Letting Go, My Exhale

Sometime in the months to come I anticipated writing up a glowing report of victory to be posted here for the reading and celebrating. One in which my friend Cliff received his kidney transplant and settled into a lengthened lease on life filled with renewed energy. A much deserved reward for too much time spent feeling physically weary and haggard in his past year and a half of living. Last night I found a message waiting on my cell from Cliff’s mom, Susan. Her voice wavered at the end of her request for me to call her back as soon as possible. Suddenly, the various knick knacks I was perusing in the kitchen portion of a local store held no meaning. I inhaled and don’t remember exhaling as I made my way out to the car where I anxiously waited for an answer on the other end of my returned call. Jim, the stepdad, answered and recognizing my voice told me he had some really bad news. Cliff had passed away at home some time during the day. A determination as of to specifically why was under way. I lost it. The phone was then handed off to Susan where I tried to pull myself together in order to offer some sort of comfort and understanding to her.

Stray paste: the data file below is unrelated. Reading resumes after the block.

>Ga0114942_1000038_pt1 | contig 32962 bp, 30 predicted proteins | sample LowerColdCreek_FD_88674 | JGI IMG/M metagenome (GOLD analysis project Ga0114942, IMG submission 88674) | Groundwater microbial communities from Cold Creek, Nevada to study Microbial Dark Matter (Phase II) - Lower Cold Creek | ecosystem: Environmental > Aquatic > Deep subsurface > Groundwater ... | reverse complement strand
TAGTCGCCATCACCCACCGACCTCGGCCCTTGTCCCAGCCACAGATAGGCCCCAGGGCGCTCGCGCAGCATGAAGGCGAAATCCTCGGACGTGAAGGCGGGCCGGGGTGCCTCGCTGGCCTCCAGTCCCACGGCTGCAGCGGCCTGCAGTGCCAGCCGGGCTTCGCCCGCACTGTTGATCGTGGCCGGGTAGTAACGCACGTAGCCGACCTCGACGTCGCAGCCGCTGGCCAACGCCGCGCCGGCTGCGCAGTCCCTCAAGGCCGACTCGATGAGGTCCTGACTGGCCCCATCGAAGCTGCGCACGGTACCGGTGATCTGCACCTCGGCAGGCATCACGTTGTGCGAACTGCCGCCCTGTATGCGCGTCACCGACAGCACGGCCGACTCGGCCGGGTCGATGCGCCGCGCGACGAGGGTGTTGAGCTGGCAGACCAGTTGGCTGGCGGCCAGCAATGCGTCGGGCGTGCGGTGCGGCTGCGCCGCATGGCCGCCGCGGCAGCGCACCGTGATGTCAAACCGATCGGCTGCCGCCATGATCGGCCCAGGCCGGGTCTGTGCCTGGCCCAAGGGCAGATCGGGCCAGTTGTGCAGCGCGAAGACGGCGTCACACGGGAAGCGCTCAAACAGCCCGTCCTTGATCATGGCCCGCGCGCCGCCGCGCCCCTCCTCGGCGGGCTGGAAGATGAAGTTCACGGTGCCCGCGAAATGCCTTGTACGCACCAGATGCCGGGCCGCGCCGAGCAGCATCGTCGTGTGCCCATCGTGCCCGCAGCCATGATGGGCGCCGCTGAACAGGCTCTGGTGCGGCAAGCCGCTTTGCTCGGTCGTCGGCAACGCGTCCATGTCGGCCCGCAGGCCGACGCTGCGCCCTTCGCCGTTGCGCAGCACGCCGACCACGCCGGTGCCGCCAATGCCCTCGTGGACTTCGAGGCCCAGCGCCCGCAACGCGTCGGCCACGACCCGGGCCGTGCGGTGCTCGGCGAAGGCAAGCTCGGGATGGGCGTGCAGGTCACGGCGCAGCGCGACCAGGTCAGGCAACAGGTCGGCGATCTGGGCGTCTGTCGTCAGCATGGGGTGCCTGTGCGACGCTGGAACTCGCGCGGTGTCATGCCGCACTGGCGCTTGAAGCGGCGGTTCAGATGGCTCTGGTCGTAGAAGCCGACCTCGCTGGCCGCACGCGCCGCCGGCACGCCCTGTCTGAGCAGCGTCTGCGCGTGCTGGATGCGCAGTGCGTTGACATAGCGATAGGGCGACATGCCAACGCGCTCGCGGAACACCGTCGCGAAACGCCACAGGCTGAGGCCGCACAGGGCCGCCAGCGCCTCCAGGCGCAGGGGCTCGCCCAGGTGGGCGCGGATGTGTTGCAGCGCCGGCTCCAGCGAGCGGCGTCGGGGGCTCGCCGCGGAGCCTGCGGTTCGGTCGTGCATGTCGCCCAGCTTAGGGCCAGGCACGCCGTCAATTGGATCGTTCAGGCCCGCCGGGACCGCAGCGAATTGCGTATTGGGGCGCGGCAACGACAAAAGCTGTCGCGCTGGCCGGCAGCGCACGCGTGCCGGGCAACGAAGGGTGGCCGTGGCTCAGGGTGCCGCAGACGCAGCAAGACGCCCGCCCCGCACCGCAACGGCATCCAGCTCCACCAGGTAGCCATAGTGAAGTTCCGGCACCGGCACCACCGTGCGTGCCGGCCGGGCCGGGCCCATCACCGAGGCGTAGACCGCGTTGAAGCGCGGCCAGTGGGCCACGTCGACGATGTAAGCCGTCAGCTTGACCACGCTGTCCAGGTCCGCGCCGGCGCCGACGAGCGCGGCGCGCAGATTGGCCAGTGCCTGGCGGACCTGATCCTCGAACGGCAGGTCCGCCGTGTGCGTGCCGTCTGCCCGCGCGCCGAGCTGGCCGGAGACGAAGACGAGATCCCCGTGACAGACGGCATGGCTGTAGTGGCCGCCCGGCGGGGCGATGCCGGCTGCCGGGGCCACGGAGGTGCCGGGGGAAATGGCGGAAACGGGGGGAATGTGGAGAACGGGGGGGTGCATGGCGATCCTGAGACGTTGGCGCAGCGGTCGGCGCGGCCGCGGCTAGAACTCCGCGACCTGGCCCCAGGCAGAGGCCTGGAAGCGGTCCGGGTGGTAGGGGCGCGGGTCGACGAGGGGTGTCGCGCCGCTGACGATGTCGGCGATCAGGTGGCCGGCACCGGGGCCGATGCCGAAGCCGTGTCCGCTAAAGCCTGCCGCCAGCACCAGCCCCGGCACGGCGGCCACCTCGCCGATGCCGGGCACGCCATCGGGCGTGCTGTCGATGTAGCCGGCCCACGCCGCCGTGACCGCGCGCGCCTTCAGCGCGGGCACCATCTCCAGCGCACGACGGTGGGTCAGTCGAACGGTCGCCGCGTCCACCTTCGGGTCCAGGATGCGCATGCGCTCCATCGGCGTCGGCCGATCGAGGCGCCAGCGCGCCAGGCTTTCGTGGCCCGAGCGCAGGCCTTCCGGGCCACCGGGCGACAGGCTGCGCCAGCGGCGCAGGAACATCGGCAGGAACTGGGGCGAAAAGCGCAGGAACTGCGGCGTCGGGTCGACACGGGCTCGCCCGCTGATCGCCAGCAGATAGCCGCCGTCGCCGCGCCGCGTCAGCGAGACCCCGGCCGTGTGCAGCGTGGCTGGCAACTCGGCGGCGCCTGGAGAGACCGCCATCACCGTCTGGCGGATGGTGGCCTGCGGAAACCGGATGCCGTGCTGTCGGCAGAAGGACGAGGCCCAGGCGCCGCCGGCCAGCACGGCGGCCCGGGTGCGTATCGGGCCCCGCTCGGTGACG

I write now, not to make anyone uncomfortable, as such disclosures often do. I write to share the inner strength I witnessed in him despite his physical hardships. Encouragement in his memory, as part of his legacy.

It was my very first day back to school in what was to be my college sequel.

It was my very first day back to school in what was to be my college sequel. During one of the classes, the program advisor, Gary, walked by and recognizing me from our meeting together just weeks prior, stopped to say “hi.” Cliff happened to be sitting next to me. Gary turned to him and with a wink and a nod, said, “Young man, stick with this one, she’s sure to take care of you.” With that, began our friendship, one of ease and common interests built on a love of VW Beetles, classic cars in general, Macs – his knowledge and my awe and wonder, and music, the more, the better.